A few years ago in college a wrote a paper called “The Absence of Archaic Altruism.” I’d kind of forgotten about until I was applying for programs and updating my resume accordingly. Someone asked me what it was about, and so I opened it up and scrolled back through it. The paper basically was a historiographical analysis of Hesiod’s poems from Archaic Greece and argued that people in Archaic Greece had trouble looking out for anyone besides himself.
Today in class the question of self-sacrifice came up. One of the big things that I’m pushing with my students this year is the concepts of community and empathy, with the understanding that sometimes we have to do things that don’t necessarily benefit us, but are good for the sake of the community. We were reading a part of the Mayflower Compact, and I drew their attention to a sentence that talked about the Puritans submitting to the community as a whole.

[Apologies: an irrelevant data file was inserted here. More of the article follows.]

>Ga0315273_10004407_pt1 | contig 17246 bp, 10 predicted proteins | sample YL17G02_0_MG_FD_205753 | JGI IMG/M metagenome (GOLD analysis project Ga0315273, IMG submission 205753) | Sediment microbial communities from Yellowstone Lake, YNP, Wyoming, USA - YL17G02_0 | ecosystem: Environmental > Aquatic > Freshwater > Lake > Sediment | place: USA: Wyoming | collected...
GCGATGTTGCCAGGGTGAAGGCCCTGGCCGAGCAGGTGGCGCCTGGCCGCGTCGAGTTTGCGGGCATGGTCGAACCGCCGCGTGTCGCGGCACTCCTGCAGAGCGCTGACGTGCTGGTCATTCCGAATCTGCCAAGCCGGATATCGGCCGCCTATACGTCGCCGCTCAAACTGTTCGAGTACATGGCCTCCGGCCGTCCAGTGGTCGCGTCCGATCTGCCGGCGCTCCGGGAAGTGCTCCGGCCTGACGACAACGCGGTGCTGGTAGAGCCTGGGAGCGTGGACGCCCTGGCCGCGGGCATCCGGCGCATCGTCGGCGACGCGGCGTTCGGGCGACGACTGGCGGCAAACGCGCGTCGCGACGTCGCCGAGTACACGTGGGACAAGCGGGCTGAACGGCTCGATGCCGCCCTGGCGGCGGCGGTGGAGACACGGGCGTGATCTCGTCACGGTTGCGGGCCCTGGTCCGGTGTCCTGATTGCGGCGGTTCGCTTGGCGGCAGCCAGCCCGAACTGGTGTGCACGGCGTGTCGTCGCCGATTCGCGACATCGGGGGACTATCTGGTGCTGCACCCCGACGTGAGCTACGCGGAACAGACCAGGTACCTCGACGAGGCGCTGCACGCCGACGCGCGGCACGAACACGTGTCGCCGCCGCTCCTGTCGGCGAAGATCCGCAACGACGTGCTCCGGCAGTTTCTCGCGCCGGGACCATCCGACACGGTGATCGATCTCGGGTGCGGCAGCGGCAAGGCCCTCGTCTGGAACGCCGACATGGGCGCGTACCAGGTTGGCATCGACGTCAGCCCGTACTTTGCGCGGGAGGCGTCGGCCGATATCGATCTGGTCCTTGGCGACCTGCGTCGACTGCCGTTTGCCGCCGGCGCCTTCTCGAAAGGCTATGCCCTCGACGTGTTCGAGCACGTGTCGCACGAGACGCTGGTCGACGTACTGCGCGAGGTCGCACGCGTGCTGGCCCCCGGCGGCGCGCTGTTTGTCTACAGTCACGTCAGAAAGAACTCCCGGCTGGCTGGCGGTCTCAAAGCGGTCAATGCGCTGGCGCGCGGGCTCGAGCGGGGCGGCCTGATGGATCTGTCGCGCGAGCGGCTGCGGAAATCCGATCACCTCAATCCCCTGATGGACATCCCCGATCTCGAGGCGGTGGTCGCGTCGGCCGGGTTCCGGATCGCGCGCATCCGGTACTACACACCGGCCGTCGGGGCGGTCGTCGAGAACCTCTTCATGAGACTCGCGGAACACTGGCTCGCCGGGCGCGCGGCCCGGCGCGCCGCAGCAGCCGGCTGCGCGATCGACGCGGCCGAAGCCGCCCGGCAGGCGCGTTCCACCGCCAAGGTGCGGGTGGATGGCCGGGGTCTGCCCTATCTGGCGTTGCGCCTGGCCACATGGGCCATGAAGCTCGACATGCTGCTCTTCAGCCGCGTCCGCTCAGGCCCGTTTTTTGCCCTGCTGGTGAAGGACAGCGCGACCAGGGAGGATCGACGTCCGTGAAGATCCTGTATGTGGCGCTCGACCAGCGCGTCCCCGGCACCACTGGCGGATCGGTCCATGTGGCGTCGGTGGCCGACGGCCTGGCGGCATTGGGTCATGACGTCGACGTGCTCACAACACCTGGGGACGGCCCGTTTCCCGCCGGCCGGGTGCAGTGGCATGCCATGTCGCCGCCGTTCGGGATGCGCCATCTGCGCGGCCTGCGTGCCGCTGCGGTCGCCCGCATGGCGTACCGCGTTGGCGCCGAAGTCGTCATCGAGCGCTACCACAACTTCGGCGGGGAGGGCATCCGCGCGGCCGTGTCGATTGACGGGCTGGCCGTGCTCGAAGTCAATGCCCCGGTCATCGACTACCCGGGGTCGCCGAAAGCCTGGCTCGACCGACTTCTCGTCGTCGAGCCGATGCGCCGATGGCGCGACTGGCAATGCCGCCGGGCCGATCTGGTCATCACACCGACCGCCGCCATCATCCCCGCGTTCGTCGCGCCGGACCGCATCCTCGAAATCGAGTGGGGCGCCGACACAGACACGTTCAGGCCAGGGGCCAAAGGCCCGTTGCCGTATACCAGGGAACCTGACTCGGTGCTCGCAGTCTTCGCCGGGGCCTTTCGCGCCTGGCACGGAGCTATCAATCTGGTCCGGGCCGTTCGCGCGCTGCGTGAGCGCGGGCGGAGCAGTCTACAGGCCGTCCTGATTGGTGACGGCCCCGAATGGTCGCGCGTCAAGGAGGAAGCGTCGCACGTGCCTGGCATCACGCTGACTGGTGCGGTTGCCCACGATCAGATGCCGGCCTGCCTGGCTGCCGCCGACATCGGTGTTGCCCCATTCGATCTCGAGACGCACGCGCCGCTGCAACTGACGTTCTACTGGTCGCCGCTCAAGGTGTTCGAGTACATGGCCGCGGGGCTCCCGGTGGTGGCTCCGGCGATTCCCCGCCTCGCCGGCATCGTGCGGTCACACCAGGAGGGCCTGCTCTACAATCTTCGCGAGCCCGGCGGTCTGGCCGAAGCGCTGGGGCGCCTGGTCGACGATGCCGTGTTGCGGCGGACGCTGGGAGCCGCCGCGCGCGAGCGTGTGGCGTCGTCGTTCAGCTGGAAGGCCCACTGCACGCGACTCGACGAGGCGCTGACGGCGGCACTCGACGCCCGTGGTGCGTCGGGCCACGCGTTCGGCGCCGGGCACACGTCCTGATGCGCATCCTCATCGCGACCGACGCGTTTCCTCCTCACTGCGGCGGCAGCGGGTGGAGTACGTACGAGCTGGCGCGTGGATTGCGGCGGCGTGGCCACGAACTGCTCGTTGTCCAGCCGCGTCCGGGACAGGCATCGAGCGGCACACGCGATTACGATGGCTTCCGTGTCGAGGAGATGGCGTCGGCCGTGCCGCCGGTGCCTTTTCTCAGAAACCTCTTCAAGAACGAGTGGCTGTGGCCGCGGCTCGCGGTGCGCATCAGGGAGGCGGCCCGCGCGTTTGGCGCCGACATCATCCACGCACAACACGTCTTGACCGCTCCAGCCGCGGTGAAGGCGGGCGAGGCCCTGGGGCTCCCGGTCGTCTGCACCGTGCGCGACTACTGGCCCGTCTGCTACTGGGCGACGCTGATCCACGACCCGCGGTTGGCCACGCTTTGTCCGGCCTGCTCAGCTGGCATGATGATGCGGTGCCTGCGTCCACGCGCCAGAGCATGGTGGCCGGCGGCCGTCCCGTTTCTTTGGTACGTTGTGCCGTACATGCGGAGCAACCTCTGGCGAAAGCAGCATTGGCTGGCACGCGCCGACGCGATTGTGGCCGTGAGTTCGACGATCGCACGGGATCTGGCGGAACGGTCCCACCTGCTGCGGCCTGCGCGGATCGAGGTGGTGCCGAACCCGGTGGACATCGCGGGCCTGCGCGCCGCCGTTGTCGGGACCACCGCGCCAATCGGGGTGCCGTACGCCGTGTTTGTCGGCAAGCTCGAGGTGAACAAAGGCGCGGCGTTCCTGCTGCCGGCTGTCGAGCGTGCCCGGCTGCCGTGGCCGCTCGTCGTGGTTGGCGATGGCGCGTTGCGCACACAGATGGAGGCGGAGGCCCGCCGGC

Somehow from there we got onto sacrifice. The general consensus of the class was that you look out for yourself. It made me sad, the focus on the individual. I know that part of this is the individualistic American culture, but another part of it I think is truly the context of poverty, which can therefore impact moral development.
As I stood there talking about sacrifice, I couldn’t help but think back to Christ’s ultimate sacrifice.
I may not be able to preach to my students in a public school, but that doesn’t mean I can’t teach them the bases of a solid community.